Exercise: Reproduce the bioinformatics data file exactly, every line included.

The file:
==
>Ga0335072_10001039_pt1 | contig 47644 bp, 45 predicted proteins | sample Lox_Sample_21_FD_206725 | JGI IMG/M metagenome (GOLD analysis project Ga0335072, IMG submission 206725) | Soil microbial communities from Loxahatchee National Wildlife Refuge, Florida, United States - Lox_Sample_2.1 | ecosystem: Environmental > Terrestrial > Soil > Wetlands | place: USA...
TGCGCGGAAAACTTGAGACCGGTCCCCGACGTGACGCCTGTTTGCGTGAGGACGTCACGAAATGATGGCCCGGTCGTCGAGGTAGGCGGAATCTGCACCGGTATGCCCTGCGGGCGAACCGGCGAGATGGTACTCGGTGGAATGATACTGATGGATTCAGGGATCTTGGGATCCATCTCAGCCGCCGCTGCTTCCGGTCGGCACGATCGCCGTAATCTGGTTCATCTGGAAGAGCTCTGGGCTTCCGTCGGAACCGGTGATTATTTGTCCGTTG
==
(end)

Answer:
>Ga0335072_10001039_pt1 | contig 47644 bp, 45 predicted proteins | sample Lox_Sample_21_FD_206725 | JGI IMG/M metagenome (GOLD analysis project Ga0335072, IMG submission 206725) | Soil microbial communities from Loxahatchee National Wildlife Refuge, Florida, United States - Lox_Sample_2.1 | ecosystem: Environmental > Terrestrial > Soil > Wetlands | place: USA...
TGCGCGGAAAACTTGAGACCGGTCCCCGACGTGACGCCTGTTTGCGTGAGGACGTCACGAAATGATGGCCCGGTCGTCGAGGTAGGCGGAATCTGCACCGGTATGCCCTGCGGGCGAACCGGCGAGATGGTACTCGGTGGAATGATACTGATGGATTCAGGGATCTTGGGATCCATCTCAGCCGCCGCTGCTTCCGGTCGGCACGATCGCCGTAATCTGGTTCATCTGGAAGAGCTCTGGGCTTCCGTCGGAACCGGTGATTATTTGTCCGTTG